The major focus of outpatient CDI must center on what the record stands for and represents, that is, a tool for communication of patient care beyond just recording of diagnoses. Clinical documentation serves to track a patient’s condition and communicate the author’s actions and thoughts to other members of the care team. The medical record is used by physicians to record their findings and actions, and as a vehicle to communicate with other physicians who might care for the patient in the future. (See Clinical Documentation in the 21st Century: Executive Summary of a Policy Position Paper from the American College of Physicians-Annals of Internal Medicine online at http://annals.org/aim/article/2089368/clinical-documentation-21st-century-executive-summary-policy-position-paper-from). William Osler, a founding father of John Hopkins School of Medicine and the first form of “modern medicine” practiced outside the classroom residency training program said it nicely with the following: “Observe, record, tabulate, communicate.”

Rather than counterintuitively and counterproductively expending energy on merely securing a diagnosis representing HCCs, CDI efforts should be focused on promoting, advocating for, and achieving documentation that best communicates the quality patient care delivered. What am I referring to when saying “documentation that best communicates?” Attributes of documentation that communicates consists of clearness, conciseness, and consistency. More documentation is not necessarily better documentation. Documentation is considered complete if it contains sufficient information to identify the patient, support the diagnosis, justify the treatment, document the course and results of treatment, and facilitate continuity of care. A medical record is sufficiently detailed and organized if it enables the responsible practitioner to provide continuing care, determine later what the patient’s condition was at a specified time, and review diagnostic/therapeutic services performed and the patient’s response to treatment.

Achieving Complete and Accurate Clinical Documentation

Affecting measurable, reliable, and valid improvement in outpatient documentation starts in the physician’s office, given the fact that all outpatient services provided in the hospital setting (aside from emergency room services and screening mammograms) emanate from the physician’s office. Physician orders for all hospital-related services begin in the physician’s office, driving medical necessity and coverage of services rendered in the hospital outpatient setting. The diagnosis on the order is not the end-all and be-all; instead, the clinical information, clinical facts, and context described and shown in the documentation is paramount in support of the diagnosis, plan of care, and further patient workup scheduled.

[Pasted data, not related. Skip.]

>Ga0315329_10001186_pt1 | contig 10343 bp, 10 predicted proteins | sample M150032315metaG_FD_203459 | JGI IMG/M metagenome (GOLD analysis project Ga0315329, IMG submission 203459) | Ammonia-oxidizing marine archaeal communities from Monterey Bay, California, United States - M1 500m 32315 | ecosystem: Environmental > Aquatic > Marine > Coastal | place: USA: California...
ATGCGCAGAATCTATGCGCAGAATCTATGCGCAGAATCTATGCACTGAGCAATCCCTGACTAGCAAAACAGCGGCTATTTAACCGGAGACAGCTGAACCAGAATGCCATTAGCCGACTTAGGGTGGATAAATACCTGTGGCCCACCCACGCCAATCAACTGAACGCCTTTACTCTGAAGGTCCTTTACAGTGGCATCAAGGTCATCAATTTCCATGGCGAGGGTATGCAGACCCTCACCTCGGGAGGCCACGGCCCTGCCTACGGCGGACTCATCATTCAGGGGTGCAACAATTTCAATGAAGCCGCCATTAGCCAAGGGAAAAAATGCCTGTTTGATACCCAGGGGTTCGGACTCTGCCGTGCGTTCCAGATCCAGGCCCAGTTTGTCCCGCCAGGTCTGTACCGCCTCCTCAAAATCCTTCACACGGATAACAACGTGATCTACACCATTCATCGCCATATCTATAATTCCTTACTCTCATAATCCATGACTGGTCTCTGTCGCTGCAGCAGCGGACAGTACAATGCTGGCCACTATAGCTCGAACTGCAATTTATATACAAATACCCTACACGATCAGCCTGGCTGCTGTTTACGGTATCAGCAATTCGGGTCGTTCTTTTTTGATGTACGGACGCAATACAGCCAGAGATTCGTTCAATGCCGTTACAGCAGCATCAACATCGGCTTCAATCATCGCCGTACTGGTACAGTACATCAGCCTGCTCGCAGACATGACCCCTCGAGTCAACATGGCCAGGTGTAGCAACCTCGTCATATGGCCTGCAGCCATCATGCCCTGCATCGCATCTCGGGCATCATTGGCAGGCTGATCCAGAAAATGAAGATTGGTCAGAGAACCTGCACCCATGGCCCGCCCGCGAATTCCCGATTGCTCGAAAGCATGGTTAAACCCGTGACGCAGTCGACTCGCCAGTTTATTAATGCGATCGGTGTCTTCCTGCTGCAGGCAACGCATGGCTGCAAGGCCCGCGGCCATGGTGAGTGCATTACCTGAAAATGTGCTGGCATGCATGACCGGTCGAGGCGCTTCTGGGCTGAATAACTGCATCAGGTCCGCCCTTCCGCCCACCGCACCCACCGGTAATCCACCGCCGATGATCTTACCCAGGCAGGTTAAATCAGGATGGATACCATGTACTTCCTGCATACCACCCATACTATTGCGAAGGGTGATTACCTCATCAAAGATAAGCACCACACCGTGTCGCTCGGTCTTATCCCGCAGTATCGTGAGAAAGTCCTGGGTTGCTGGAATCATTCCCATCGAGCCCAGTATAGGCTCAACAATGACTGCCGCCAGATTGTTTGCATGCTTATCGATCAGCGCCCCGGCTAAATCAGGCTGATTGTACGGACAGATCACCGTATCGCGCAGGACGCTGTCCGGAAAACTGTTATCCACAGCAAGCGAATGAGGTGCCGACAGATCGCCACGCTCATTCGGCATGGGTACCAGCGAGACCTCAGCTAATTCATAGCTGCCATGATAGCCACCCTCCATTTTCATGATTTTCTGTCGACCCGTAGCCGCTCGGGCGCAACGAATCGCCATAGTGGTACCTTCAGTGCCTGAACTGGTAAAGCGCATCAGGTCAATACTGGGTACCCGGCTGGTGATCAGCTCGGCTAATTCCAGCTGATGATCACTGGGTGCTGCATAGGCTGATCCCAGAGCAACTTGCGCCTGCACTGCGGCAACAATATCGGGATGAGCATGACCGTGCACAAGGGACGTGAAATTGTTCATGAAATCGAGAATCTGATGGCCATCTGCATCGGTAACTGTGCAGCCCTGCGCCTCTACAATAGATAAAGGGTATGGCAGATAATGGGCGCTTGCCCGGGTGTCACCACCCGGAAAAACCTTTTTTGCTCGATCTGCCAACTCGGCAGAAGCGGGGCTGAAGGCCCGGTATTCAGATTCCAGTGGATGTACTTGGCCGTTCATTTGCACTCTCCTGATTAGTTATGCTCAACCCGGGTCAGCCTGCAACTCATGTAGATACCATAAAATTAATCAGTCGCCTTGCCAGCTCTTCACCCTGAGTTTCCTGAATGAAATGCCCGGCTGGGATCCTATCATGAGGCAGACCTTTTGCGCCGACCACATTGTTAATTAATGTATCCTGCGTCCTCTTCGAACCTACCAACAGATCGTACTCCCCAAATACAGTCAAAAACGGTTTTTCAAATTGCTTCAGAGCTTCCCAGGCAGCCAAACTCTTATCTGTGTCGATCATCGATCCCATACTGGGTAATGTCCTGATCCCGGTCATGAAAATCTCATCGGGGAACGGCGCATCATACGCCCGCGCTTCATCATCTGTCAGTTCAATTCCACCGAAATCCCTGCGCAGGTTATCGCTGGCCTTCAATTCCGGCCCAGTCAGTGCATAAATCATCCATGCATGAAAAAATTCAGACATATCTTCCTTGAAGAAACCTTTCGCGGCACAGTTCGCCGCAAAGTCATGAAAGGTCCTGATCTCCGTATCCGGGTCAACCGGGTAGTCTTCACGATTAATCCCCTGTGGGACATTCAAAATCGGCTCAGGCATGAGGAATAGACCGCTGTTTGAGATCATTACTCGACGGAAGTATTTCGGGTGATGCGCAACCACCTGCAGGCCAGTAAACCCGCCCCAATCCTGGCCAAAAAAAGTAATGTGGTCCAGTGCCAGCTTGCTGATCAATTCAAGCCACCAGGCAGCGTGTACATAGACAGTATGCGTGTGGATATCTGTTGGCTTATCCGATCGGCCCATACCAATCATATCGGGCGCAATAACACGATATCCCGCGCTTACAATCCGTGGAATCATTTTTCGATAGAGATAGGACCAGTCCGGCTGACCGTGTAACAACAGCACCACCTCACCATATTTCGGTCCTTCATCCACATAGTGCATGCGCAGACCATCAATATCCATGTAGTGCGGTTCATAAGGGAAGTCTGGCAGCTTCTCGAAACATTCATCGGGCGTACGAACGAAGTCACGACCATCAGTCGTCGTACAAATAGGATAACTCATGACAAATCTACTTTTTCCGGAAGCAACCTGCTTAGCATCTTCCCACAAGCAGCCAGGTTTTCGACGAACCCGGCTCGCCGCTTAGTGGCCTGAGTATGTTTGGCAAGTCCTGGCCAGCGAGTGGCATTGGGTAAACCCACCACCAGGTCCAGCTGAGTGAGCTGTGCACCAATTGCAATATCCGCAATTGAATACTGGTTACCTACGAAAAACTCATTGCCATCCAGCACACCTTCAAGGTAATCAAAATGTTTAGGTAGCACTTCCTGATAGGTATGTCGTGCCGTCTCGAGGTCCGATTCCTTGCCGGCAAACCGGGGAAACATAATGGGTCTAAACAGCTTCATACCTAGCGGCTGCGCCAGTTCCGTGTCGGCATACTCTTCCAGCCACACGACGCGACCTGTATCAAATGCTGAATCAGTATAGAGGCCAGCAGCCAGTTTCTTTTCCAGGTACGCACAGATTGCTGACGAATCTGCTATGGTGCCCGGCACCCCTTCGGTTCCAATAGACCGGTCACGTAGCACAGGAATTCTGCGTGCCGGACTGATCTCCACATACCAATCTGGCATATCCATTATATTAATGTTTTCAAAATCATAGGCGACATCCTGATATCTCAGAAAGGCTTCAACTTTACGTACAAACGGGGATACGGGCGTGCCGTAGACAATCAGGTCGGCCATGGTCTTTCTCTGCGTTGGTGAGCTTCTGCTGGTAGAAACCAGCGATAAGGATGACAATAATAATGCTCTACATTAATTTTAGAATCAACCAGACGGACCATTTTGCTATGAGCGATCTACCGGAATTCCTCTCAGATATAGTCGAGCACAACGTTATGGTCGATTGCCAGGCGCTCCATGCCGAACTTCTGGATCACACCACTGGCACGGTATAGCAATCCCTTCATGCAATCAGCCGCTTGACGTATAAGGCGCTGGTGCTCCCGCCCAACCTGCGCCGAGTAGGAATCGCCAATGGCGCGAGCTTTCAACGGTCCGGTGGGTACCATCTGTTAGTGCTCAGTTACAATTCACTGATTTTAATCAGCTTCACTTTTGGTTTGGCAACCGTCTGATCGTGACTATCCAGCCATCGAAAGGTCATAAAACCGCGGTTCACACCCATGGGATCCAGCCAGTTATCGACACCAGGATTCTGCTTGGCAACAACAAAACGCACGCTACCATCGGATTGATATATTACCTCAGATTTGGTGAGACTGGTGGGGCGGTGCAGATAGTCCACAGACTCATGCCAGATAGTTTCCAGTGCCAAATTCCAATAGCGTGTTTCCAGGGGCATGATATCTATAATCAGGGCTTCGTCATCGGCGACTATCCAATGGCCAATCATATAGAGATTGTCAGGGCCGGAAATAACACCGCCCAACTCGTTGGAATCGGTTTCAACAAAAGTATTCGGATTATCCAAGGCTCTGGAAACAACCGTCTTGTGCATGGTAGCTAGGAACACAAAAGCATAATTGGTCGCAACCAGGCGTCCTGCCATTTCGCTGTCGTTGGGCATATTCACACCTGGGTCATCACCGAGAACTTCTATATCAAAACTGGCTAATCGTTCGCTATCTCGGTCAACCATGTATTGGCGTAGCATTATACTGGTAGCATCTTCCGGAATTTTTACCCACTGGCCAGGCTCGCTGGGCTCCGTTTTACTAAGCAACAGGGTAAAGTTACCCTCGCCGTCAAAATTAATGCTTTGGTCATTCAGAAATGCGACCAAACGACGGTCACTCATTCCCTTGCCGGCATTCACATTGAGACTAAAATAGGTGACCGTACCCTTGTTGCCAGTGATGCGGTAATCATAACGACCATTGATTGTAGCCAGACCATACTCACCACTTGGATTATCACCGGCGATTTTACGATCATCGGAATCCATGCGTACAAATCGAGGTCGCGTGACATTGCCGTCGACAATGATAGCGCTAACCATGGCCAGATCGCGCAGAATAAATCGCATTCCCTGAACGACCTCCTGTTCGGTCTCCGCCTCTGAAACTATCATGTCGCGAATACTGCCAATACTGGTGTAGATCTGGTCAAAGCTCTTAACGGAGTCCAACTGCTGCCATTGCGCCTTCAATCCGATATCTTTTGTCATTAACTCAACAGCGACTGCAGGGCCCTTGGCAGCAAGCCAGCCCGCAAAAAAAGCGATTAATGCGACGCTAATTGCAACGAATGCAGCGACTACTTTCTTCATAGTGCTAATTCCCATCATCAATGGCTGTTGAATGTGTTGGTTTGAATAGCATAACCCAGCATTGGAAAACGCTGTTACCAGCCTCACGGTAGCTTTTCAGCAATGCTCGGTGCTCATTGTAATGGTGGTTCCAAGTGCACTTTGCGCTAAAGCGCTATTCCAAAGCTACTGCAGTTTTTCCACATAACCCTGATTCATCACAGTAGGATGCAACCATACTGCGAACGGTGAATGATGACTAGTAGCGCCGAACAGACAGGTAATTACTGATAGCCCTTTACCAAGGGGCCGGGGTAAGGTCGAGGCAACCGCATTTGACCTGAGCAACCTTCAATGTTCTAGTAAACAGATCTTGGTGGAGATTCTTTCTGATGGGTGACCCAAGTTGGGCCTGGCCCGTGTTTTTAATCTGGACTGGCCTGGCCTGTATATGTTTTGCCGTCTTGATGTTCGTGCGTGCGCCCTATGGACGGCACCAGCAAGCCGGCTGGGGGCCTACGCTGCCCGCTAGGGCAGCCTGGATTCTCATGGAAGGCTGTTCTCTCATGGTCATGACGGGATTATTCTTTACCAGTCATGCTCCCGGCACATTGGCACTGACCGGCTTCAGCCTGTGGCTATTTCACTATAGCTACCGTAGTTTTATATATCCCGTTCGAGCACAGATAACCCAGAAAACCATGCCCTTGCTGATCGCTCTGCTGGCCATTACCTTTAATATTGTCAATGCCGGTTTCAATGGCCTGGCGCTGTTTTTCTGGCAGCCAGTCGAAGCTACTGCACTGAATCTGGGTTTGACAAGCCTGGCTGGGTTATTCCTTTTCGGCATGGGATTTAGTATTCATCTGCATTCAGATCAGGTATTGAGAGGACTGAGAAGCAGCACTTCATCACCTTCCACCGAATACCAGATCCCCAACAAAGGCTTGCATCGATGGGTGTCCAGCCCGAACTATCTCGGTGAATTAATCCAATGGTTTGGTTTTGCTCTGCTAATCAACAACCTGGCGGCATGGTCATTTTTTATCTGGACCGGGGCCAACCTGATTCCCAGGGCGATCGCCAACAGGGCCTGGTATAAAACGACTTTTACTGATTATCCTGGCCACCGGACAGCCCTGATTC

The physician has a duty and responsibility to the patient as well as his or her business of medicine to incorporate complete and accurate charting of every patient encounter. Effectiveness in continuity of care, patient care handoff, the ability of the patient to receive care within the spectrum of their insurance coverage with reduced financial hassle, and physician demonstration and adherence to efficiencies in the practice of medicine – defined as ordering and providing a level of service that is sufficient but not excessive given the patient’s health status – is totally dependent upon the quality and completeness of documentation, beginning with the patient’s chief complaint and recorded history of present illness. This process continues with the physical exam and culminates with the diagnostic assessment and plan of care, including reasonable representation of diagnostic reasoning, medical problem-solving, medical decision-making and general thought processes.

Beginning the Journey in Outpatient CDI

Before embarking on an outpatient CDI initiative, the imperative of defining and outlining the goals and objectives of the program must be stressed and incorporated into all elements of the program, including structure, process, and outcomes. First and foremost, CDI processes that facilitate and drive documentation improvement efforts must be established, and the temptation to focus upon the short-term gain associated with HCC diagnosis reporting should be avoided.

Take the time to construct a solid foundation for success in your program by planning, organizing, and designing a well-thought-out program driving long-term success.

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Photo courtesy of: ICD10 Monitor